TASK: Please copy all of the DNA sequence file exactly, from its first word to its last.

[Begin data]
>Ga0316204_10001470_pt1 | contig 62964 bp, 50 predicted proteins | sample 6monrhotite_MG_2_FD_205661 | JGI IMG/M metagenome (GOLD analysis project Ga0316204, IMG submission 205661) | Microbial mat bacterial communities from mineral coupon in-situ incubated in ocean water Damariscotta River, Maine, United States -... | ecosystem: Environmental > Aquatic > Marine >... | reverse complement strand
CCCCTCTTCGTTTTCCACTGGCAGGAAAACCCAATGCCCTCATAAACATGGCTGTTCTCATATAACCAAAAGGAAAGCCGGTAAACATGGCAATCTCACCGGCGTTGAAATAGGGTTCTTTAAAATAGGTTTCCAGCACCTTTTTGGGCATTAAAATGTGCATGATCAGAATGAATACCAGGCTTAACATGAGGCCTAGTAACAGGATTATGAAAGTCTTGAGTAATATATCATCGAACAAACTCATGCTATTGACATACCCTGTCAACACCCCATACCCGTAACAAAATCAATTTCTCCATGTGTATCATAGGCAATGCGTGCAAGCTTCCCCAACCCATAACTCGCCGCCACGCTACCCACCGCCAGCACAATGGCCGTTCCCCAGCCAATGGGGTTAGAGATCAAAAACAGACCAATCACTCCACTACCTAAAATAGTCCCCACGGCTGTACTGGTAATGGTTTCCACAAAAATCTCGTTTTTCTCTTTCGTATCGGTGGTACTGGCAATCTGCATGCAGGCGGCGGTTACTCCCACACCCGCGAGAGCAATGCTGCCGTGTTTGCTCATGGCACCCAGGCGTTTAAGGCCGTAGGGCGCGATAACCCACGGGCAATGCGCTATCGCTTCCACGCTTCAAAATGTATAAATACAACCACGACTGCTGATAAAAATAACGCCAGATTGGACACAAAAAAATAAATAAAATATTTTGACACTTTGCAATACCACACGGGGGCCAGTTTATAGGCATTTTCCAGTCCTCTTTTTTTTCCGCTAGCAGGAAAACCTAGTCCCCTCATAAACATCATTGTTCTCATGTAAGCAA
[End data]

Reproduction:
>Ga0316204_10001470_pt1 | contig 62964 bp, 50 predicted proteins | sample 6monrhotite_MG_2_FD_205661 | JGI IMG/M metagenome (GOLD analysis project Ga0316204, IMG submission 205661) | Microbial mat bacterial communities from mineral coupon in-situ incubated in ocean water Damariscotta River, Maine, United States -... | ecosystem: Environmental > Aquatic > Marine >... | reverse complement strand
CCCCTCTTCGTTTTCCACTGGCAGGAAAACCCAATGCCCTCATAAACATGGCTGTTCTCATATAACCAAAAGGAAAGCCGGTAAACATGGCAATCTCACCGGCGTTGAAATAGGGTTCTTTAAAATAGGTTTCCAGCACCTTTTTGGGCATTAAAATGTGCATGATCAGAATGAATACCAGGCTTAACATGAGGCCTAGTAACAGGATTATGAAAGTCTTGAGTAATATATCATCGAACAAACTCATGCTATTGACATACCCTGTCAACACCCCATACCCGTAACAAAATCAATTTCTCCATGTGTATCATAGGCAATGCGTGCAAGCTTCCCCAACCCATAACTCGCCGCCACGCTACCCACCGCCAGCACAATGGCCGTTCCCCAGCCAATGGGGTTAGAGATCAAAAACAGACCAATCACTCCACTACCTAAAATAGTCCCCACGGCTGTACTGGTAATGGTTTCCACAAAAATCTCGTTTTTCTCTTTCGTATCGGTGGTACTGGCAATCTGCATGCAGGCGGCGGTTACTCCCACACCCGCGAGAGCAATGCTGCCGTGTTTGCTCATGGCACCCAGGCGTTTAAGGCCGTAGGGCGCGATAACCCACGGGCAATGCGCTATCGCTTCCACGCTTCAAAATGTATAAATACAACCACGACTGCTGATAAAAATAACGCCAGATTGGACACAAAAAAATAAATAAAATATTTTGACACTTTGCAATACCACACGGGGGCCAGTTTATAGGCATTTTCCAGTCCTCTTTTTTTTCCGCTAGCAGGAAAACCTAGTCCCCTCATAAACATCATTGTTCTCATGTAAGCAA